Saturday, September 17, 2016

CS tk (Ade) 


LAT 8:12 (Derek) 


Newsday 16:48 (Derek) 


NYT 20:25 (Ben) 


WSJ untimed (pannonica) 


Andrew Ries’ New York Times crossword—Ben’s write-up

NYT, 9/17/16

NYT, 9/17/16

Hi everyone!  Ben, filling in for Amy on this Saturday’s NYT themeless.  It’s a puzzle from Andrew Ries.  He’s a Minnesotan like me, so this puzzle can’t be too bad, right?

Right!  I found plenty to like in this puzzle, starting with the center trio of CAESAR SALAD, FARMER’S ONLY (which is a very real thing that I know about from jokes on TV shows), and NOT GONNA LIE.  All lovely choices, as were SPACE CADET, ENAMELWARE, DORITOS (which were first produced at Disneyland!  Who knew?), PLAYER’S ENTRANCE, USED CAR SALESMAN (clued with the wonderfully jokey “One who works a lot?”) and a shout out to MELISSA McCarthy.  Hopefully if you were saying I’M SO MAD or WHAT A DAY or some other FOUL LINE after this Thursday’s puzzle, you’re happy that the NYT is back to BASICS with today’s puzzle.

Less great (to me, at least): TEL, BUC, CAV – lots of abbreviations in the small fill today.  Didn’t love ENMESH as “Catch in a net”, but it technically works, word-wise.

Places I got stuck: BILBO (I kept trying to remember GEORGE R.R. Martin’s first name, which is far too long, anyways), LA MESA (my San Diego suburb names are rusty), TITUS, and remembering if that one basketball player’s first name is STEPH or not.

4 stars from me.  How’d it go for you?

Mark Diehl’s LA Times crossword – Derek’s write-up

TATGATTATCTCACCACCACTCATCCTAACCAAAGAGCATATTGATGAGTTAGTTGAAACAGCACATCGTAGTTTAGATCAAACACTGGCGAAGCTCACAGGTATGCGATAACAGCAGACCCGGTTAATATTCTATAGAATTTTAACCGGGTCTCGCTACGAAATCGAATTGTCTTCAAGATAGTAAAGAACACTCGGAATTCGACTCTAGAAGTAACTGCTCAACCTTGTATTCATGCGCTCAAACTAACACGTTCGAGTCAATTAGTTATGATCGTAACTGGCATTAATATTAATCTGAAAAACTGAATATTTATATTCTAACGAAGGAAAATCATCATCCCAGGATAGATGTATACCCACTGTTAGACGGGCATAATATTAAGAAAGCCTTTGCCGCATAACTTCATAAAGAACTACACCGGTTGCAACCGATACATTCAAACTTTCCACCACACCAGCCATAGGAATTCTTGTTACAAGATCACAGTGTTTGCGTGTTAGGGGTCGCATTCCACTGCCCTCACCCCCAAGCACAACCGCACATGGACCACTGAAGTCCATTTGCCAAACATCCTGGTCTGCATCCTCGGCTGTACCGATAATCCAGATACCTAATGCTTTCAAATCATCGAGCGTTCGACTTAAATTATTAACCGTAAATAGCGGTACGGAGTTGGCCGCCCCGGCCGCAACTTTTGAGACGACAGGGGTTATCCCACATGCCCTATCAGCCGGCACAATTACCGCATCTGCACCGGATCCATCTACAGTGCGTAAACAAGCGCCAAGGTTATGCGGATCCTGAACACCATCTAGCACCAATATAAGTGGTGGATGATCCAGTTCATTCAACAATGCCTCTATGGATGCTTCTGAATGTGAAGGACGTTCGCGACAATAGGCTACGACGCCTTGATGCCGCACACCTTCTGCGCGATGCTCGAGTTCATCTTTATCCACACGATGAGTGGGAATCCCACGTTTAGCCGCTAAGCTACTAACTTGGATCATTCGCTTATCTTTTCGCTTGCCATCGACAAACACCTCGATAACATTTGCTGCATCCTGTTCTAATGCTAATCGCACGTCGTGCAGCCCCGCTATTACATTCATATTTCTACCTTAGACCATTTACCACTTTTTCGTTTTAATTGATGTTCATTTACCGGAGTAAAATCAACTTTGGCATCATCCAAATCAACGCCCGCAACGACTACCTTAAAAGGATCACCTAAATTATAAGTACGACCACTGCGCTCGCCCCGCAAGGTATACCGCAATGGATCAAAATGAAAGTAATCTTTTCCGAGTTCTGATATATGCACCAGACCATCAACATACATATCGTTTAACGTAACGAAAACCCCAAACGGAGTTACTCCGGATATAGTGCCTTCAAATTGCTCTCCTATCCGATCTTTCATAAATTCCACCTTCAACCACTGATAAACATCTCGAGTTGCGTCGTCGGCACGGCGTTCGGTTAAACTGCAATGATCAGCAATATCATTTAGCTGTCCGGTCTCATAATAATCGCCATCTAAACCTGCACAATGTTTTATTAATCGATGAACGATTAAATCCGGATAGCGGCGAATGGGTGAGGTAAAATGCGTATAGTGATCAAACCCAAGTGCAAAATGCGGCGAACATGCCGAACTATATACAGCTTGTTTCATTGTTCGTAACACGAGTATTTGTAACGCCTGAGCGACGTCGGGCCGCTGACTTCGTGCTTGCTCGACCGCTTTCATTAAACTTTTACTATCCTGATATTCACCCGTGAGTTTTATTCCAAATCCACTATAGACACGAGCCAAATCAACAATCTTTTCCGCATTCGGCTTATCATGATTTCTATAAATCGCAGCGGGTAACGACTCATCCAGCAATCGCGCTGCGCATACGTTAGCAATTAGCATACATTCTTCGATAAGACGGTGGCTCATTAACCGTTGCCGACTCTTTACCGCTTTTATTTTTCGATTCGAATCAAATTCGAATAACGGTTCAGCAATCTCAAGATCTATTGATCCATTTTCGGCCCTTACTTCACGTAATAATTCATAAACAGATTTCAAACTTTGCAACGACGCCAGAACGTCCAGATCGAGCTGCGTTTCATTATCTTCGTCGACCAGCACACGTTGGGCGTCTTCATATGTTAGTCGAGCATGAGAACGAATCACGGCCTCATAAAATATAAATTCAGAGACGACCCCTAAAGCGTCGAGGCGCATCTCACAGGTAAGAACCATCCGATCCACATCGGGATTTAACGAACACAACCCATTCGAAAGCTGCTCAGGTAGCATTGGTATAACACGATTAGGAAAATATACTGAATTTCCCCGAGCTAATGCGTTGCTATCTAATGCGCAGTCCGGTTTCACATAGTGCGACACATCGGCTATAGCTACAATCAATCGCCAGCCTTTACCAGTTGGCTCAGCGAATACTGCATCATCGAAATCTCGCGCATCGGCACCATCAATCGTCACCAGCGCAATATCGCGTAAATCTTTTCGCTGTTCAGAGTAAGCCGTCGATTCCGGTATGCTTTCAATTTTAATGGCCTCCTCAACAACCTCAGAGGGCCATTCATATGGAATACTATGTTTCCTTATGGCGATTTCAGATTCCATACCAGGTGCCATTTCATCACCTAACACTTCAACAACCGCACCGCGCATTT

Screen Shot 2016-09-13 at 5.25.48 PMA puzzle by one of the themeless masters! This one is no disappointment. A solid 4.7 stars from me today! This fill seems effortlessly done by Mark, with very common words seamlessly interlaced in a 66-word puzzle. A little difficult, as I don’t feel I breezed through this one, but that’s OK for a Saturday challenge. More coffee next week! But this puzzle was a joy to solve, and Mark remains one of my favorite constructors.

I cannot mention all the good, but here is a sampling:

  • 26A [Formulation in Newton’s “Principia”] LAW OF GRAVITY – I had LAW OF INERTIA in there at first. It still works!!
  • 31A [“Coming Out of the Dark” singer] ESTEFAN – As in Gloria Estefan, of Miami Sound Machine fame. They had a lot of jumpy dance music in the 80s and 90s, and some of their/her music remain among my all-time favorites.
  • 35A [Height is an exception to it] I BEFORE E RULE – Excellent! By far my favorite clue. I literally laughed out loud!
  • 37A [Stylish beach resorts] LIDOS – This is probably one of the tougher words in the grid. I am familiar with cruise ships usually having a lido deck on some level, so it made sense!
  • 52A [Pitching pro?] AD WOMAN – Never thought of this! And I don’t consider myself a sexist! ;-)
  • 2D [Without dissent] AS ONE MAN – Awesome. Actually appears in NYT more than I would have thought!
  • 7D [Lab warning] GRR – No, it isn’t the alarm of a science lab! Awesome clue again!
  • 9D [Norah’s dad] RAVI – As in Norah Jones and Ravi Shankar. I don’t think I remembered he was her dad. Another singer whose music I really enjoy. Norah Jones, that is. Her dad is before my time!
  • 15D [“Paradise Lost” style] BLANK VERSE – I remember this vaguely from school. I seem to remember it as “poetry that didn’t rhyme!”
  • 27D [First book of the Great Plains trilogy] O PIONEERS! – This book appears a lot in Saturday LAT puzzles! I should read this with all my new found free time … !
  • 33D [Like some storage shelves] ALL METAL – This is a NYT rare entry. With all of those common letters, it seems as if it should appear more!